"You're right. We can do more," said Stephen Klasko, dean of the USF College of Medicine.
Part of the problem stems from the relative youth of the geriatric field itself. It wasn't until the late 1970s and '80s that the medical community started to think of the diagnoses and treatments of conditions related to old age as its own branch of medicine.
Geriatrics, by definition, is a sub-specialty for doctors practicing family medicine or internal medicine. But these primary care physicians take more than medical diagnoses under consideration, said Laurence Solberg, chief of geriatric medicine at the University of Florida College of Medicine.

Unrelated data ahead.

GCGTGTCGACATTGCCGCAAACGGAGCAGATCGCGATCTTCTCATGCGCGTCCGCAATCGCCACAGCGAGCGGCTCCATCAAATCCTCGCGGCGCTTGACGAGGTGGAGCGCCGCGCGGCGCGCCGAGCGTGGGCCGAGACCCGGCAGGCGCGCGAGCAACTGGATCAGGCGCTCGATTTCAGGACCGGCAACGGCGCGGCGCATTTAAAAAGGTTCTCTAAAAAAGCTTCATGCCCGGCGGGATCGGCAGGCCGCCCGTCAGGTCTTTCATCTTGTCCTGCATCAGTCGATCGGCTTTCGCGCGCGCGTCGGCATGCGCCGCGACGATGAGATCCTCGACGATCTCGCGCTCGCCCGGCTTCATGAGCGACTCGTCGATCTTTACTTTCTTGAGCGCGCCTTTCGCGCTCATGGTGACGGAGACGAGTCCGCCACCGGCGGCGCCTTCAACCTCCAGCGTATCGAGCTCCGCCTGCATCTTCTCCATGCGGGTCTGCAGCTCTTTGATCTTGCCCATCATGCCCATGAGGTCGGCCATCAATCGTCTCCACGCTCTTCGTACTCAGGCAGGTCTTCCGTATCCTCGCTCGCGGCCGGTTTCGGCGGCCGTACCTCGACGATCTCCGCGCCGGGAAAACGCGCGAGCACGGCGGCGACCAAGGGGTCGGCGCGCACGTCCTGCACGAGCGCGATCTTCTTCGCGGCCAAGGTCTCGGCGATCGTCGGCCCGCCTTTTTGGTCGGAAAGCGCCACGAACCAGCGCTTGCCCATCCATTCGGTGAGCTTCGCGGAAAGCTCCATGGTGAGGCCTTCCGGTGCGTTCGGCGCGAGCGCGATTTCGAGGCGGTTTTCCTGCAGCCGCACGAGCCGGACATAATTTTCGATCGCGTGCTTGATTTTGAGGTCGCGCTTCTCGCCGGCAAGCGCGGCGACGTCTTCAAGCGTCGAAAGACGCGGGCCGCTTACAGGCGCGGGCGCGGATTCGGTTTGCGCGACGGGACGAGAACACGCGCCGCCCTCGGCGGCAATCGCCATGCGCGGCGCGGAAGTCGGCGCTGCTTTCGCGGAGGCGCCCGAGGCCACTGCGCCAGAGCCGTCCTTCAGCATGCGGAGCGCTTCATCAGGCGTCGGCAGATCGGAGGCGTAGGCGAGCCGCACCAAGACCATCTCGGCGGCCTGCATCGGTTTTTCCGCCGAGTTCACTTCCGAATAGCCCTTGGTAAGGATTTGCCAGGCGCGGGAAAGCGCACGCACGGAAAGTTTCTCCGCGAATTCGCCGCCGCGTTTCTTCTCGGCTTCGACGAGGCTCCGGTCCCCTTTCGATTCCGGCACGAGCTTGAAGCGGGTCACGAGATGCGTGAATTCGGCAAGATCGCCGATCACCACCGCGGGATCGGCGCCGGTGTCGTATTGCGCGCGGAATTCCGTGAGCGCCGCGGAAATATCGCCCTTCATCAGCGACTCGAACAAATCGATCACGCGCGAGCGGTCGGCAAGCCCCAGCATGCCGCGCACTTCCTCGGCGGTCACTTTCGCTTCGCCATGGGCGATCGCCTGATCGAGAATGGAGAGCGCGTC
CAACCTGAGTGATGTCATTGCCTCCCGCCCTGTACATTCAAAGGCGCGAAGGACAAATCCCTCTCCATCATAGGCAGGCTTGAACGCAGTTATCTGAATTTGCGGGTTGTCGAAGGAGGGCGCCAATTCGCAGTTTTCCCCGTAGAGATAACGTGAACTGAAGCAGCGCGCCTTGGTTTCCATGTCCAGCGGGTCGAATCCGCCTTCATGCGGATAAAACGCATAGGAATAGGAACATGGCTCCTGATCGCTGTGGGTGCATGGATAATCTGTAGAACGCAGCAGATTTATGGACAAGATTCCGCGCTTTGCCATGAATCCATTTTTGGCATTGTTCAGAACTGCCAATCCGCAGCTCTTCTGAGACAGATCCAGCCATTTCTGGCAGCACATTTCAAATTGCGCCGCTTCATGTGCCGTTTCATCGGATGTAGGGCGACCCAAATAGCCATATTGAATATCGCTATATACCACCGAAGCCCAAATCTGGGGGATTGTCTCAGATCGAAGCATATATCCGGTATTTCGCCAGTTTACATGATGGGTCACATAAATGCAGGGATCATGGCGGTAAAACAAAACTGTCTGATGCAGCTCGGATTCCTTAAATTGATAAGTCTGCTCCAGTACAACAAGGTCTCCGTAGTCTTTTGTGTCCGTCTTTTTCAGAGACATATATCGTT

For example, a 40-something patient may not need to leave the exam table for a doctor to assess health concerns. But geriatricians will watch a patient stand and walk to assess critical functional issues such as balance and strength of sensory muscles. And understanding a patient's ability to complete daily functions – say, getting dressed or cooking – is as important as knowing the chemical risks of prescription drugs.
"Those kind of clues are always key to the geriatrician," said Solberg, whose program at UF requires fourth-year students to spend a month practicing geriatric medicine. "Is this person going to be at greater risk for a fall? Get in there and talk to the patient. You can synthesize the keys."
Traditional medical schools are slow to adapt curriculum to newer ideas, despite the rapid aging of the nation's population, said Elizabeth Bragg, a geriatric education expert and associate professor at the University of Cincinnati College of Nursing.